Dr. Susan Karpicke / Director of Admissions and Counselor / Sycamore School
Intelligence tests can provide important information about intellectual potential that is often used when identifying gifted children. Here are some ideas to help make the IQ testing experience a positive one for your child.
Before the test
Find an examiner with experience testing gifted children. Gifted kids can be tricky to test if they are not risk-takers or tend to be perfectionistic. Look for an examiner who has evaluated gifted children, is good at building rapport with kids, and who has a warm, genuine demeanor.
If your child is nervous about the testing contact the examiner to see if you can arrange for your child to meet the examiner and see the facility before the testing. It often comforts gifted kids to know what to expect before they enter into a new situation.
Don’t tell your child that he/she is going to play “games” with someone. Although the testing activities are fun for most kids, you don’t want your child to expect to play his or her favorite game. If you need help explaining the testing to your child, contact your examiner for ideas on how to present the topic accurately and realistically.
Day of the test
Do not take a sick child to be tested. You will be wasting your time and money. Reschedule for a time when your child is healthy.
Make sure your child gets a good night’s sleep the night before the testing. A well-rested, relaxed child is likely to perform better and enjoy the testing experience more than a child who is tired and irritable
Make sure your child eats an appropriate meal before the testing. Again, you want your child to feel his or her best when in the testing situation.
Although it is interesting to watch a child be tested most kids do best if their parents are not in the room. Follow the examiner’s advice about where you should wait while your child is tested.
Anxiety can be contagious. If you are anxious about the testing your child will notice. Try to contain your own anxiety. If necessary, consider having another trusted adult take your child to the evaluation.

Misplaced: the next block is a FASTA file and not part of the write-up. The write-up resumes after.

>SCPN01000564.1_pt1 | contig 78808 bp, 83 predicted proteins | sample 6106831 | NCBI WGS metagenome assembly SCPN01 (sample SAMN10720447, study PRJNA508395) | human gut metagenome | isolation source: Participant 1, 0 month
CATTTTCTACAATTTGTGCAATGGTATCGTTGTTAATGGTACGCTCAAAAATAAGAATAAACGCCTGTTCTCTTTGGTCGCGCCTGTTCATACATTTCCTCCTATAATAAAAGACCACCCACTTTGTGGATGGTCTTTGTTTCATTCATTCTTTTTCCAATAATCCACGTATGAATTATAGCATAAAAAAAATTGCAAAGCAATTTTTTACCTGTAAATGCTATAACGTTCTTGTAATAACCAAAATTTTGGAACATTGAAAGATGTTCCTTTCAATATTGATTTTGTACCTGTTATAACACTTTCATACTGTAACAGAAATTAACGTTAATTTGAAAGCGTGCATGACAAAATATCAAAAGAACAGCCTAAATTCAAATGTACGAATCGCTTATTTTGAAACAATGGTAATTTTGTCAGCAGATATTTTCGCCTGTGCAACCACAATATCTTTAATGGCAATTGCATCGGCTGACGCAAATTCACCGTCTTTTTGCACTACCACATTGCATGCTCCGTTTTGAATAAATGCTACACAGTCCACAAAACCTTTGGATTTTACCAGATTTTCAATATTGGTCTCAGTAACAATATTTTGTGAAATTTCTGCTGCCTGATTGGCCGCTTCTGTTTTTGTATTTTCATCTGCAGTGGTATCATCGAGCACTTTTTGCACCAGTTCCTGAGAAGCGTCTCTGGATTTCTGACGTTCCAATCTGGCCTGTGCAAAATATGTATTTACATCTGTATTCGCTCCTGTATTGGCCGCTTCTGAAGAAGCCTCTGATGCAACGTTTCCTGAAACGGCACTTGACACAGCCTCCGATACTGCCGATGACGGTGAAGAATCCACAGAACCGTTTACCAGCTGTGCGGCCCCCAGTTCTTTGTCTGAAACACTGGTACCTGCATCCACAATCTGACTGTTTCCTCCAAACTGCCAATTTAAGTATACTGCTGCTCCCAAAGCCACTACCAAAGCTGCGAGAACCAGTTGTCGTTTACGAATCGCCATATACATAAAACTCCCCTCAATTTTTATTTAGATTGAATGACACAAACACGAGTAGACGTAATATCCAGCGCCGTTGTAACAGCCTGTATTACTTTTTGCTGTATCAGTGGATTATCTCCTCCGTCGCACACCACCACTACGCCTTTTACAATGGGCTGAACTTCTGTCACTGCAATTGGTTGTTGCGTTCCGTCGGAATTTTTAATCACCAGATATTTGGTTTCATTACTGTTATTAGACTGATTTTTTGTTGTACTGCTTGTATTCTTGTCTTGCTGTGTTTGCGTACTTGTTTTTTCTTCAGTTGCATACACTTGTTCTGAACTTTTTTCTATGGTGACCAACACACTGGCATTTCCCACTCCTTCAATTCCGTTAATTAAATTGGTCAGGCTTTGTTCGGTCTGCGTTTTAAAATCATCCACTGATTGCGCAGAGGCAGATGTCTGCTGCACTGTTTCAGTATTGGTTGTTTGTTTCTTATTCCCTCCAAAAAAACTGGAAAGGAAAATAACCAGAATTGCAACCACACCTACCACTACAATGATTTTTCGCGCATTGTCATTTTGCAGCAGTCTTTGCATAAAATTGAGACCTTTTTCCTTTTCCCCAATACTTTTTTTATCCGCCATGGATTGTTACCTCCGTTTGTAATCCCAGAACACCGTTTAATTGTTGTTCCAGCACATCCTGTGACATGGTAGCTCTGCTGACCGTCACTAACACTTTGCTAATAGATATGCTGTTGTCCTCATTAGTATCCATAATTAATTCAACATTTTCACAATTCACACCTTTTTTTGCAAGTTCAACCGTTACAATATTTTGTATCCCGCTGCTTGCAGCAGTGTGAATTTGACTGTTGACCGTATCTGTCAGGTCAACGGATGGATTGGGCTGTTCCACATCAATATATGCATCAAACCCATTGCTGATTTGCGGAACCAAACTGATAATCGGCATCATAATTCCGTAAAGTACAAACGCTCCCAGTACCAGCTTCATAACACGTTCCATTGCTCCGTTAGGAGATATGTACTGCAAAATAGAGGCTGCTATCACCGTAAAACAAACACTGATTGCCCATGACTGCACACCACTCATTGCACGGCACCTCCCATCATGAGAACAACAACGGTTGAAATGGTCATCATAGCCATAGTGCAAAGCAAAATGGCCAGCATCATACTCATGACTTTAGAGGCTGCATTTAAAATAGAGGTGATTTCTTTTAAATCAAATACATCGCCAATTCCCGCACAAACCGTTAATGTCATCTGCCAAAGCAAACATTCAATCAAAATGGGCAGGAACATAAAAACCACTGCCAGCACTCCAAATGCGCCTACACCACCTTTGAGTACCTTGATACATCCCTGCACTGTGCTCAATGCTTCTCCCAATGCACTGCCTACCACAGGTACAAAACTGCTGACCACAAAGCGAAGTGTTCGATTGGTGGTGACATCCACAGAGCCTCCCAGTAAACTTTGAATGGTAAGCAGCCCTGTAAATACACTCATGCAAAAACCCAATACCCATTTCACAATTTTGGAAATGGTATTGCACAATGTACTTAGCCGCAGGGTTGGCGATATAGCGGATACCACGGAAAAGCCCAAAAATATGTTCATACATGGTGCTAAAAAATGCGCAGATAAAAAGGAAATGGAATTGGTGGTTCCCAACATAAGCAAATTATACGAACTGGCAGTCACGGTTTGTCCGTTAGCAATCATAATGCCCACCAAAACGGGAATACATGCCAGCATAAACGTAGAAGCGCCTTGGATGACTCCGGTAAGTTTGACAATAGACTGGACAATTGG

After the test
If you have questions, or simply don’t understand the results, call the examiner directly for an explanation.
Sometimes young children don’t test accurately because they are young children. They can be wiggly, inattentive, moody, sleepy, or hungry. All of these factors can affect results.
Retest if necessary. Sometimes we simply have inflated ideas of what our kids are capable of. But there are also times when you truly believe the results you are seeing really do not reflect your child. If that is the case, discuss your thoughts with the examiner. Your child can be re-tested with the same test after a waiting period (to eliminate any practice effect) or may be tested again sooner if a different IQ test is used.
Put the results in perspective. An IQ test, like any other test, simply measures your child’s performance during a particular moment in time. If you have a great examiner, the proper testing environment, and a cooperative kid, you may get a meaningful score. Ideally the results will help you understand your child’s intellectual potential, and assist you in making appropriate educational choices.
Sycamore School / Celebrating 30 Years of Excellence in Gifted Education
By Glenna Lykens / Head of Lower School / Sycamore School
Much of the conversation revolving around education in our nation today focuses on standards. Discussion arises about what those standards should be and if those standards should be content or process. Defining those categories can also cause discussion. I define content standards as those that describe what students should know and be able to do. Process standards describe skills that help students enhance the process of learning. At Sycamore we focus on both, but I think teachers help their students most when they teach them the thinking skills and processes needed to be successful long after they leave our school. Today I’d like to talk about one of those process skills.
Gifted students often learn new concepts quickly, enjoy solving problems, and think about things more intensely and deeply. Because of these traits gifted students benefit from learning and developing critical thinking skills. One definition of critical thinking is the ability to use logic and reasoning to solve problems. Though the definition sounds simple, teachers need to use direct instruction of those skills and find ways to integrate critical thinking into all areas of the curriculum.
Strong critical thinking skills can help students identify and solve problems, interpret and analyze information, ask relevant questions, compare and contrast, make connections, assess and revise, draw conclusions, explain and defend their thinking, and evaluate their thinking when new information is presented. Thinking critically can be taught, it can be learned, and it can improve with practice.
Teachers can integrate critical thinking into lessons of all disciplines by teaching in-depth questioning and evaluation of information and the sources of the information. They need to act as facilitators to encourage deeper discussions and to teach that there is not always one right answer.
At Sycamore, here are a few ways educators teach and encourage critical thinking: